The herb fennel has a long growing history and a multitude of uses including culinary and medicinal ones. Nowadays, most people use fennel in the kitchen for its unique anise or licorice-like flavor.
But many people pass over growing herb fennel because they have no idea how to use it, opting to grow the more familiar bulb fennel, instead.
That’s a shame, because herb fennel is a real star in the kitchen. Here’s how to get started with it.
Herb Fennel vs Vegetable Fennel
Fennel might be best known for its role in Italian cooking. It’s high in fiber, low in calories, and full of healthy nutrients like vitamin C and potassium.
But don’t confuse the herb fennel (Foeniculum vulgare), sometimes called common fennel, with the vegetable (Foeniculum vulgare var. dulce).
Here is a bit about the differences:
Common fennel has an anise-like flavor with feathery leaves and strong seeds.
The leaves have a delicious flavor that pairs well with fish and eggs. The seeds are somewhat spicier and stronger, but with a similar flavor.
The plants have much smaller bulbs, if any at all, and have leafier top growth.
Popular herb fennel cultivars for growing in the home garden include:
- Sweet Fennel: This is the standard herb fennel that you might grow for fresh or dry leaves.
- ‘Rubrum’: This fennel type has bronze leaves that stand out. It’s most commonly used as an ornamental plant, though it is edible.
- ‘Purpureum’: This variety grows deep bronze to red foliage, and it’s also an ornamental and edible fennel plant.
Sometimes called Florence fennel, this variety produces crisp, celery-like bulbs that have a strong anise flavor along with fragrant foliage and seeds. It’s used as a vegetable in dishes.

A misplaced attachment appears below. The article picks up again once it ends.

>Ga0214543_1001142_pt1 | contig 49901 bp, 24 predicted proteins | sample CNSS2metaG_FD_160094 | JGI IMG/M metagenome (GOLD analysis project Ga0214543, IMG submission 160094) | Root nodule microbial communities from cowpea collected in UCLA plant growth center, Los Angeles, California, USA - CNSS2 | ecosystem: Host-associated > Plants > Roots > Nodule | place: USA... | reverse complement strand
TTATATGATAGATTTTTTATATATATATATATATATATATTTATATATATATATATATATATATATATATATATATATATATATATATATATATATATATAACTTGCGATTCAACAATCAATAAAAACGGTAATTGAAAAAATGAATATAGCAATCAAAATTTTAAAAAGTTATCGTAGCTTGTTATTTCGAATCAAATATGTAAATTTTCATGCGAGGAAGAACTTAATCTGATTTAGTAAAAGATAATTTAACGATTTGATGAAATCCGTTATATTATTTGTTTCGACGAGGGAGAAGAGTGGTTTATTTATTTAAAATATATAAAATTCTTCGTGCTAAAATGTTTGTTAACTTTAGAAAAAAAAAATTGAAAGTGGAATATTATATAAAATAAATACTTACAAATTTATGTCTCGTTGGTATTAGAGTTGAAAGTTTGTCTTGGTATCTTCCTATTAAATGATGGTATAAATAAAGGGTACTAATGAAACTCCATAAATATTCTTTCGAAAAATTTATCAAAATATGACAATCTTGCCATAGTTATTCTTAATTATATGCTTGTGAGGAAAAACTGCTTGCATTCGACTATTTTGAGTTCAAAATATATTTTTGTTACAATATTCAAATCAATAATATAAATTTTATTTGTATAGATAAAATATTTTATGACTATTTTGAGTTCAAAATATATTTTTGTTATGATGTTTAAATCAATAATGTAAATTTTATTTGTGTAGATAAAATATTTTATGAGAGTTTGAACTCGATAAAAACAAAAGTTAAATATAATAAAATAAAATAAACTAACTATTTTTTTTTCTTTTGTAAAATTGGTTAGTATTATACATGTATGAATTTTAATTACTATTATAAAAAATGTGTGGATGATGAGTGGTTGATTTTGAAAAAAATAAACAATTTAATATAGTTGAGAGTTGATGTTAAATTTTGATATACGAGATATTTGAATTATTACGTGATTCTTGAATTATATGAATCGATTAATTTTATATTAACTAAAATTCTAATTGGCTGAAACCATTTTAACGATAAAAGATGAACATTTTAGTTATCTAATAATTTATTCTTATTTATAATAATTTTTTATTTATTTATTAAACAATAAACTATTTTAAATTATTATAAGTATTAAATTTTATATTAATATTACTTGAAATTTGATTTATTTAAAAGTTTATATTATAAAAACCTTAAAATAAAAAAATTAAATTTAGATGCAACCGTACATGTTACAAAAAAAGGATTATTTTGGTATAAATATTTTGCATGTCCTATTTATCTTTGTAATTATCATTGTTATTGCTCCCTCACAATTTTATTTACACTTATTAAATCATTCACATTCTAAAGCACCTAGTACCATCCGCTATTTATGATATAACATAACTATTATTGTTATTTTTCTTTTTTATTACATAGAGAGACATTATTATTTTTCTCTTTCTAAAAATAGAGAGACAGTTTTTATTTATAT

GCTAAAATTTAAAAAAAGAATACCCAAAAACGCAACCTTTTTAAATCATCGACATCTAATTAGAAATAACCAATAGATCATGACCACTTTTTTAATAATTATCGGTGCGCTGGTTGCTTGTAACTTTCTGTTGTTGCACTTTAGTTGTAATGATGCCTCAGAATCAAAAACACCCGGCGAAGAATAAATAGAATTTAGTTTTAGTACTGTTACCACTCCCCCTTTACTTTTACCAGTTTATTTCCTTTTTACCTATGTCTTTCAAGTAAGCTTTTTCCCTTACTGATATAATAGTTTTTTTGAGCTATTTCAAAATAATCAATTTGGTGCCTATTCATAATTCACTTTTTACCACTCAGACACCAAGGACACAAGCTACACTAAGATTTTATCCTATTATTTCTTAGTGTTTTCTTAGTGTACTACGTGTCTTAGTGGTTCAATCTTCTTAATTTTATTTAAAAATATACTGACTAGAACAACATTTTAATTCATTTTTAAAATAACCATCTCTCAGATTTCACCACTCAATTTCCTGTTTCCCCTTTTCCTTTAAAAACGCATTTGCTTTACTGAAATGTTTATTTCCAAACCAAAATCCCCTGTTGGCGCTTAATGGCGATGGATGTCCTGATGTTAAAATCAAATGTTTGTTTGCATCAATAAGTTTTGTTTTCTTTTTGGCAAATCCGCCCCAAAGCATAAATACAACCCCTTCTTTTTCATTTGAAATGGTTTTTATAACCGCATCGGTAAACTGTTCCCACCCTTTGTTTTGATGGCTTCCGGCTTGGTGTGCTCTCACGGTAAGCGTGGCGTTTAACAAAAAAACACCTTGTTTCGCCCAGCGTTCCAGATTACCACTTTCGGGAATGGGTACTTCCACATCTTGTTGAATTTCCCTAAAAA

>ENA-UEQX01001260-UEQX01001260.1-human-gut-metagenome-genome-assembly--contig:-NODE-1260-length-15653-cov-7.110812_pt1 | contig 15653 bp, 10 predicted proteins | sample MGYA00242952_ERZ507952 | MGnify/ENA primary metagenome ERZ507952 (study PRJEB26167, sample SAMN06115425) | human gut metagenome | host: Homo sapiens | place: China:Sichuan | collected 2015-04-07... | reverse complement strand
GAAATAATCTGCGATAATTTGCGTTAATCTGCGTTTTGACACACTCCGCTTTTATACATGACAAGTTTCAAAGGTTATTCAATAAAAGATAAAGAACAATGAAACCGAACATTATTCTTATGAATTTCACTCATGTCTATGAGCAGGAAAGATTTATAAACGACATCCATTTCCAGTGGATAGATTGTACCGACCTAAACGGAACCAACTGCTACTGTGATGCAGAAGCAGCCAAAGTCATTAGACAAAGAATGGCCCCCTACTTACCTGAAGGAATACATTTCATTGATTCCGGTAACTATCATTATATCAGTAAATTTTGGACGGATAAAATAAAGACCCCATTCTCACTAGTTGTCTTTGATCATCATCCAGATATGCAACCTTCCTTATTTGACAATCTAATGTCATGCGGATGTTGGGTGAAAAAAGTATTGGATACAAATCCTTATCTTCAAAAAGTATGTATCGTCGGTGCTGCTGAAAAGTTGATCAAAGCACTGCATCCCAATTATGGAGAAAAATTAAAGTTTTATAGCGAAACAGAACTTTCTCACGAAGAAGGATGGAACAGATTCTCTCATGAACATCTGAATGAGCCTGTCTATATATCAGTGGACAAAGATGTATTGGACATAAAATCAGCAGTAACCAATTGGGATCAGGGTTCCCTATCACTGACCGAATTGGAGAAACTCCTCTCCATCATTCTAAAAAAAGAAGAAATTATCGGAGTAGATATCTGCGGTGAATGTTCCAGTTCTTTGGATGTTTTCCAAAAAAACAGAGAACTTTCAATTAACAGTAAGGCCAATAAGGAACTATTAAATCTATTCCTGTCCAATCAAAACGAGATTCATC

While the leaves and seeds are edible, they are slightly milder than herb fennel. The bulb of the plant has a sweeter flavor than the leaves.
These plants have large bulbs and thinner foliage.
A few popular bulb fennel cultivars include:
- ‘Rhondo’: This variety produces round bulbs that mature quickly.
- ‘Victoria’: Here is a vigorous variety that resists bolting more than other types.
- ‘Cantino’: This is a slow-to-bolt variety that you can plant early in the spring.
Planting Herb Fennel in Your Garden
Those who live in USDA Growing Zones 6-10 can grow common fennel as a perennial or biennial. It’s not able to withstand a hard frost, so most gardeners in North America grow it as an annual.
When to Plant Fennel
The best time to plant fennel is in the spring as soon as the soil is warm enough to work. Fennel is a cool-weather crop, so if you don’t plant it during the spring, you also can plant it at the end of the summer for a fall harvest.
Just don’t try to grow it in the summer or when a hard frost is expected.
Where to Grow Fennel
This herb grows best in a location with full sunlight. The plant needs to receive at least six hours of direct sun each day.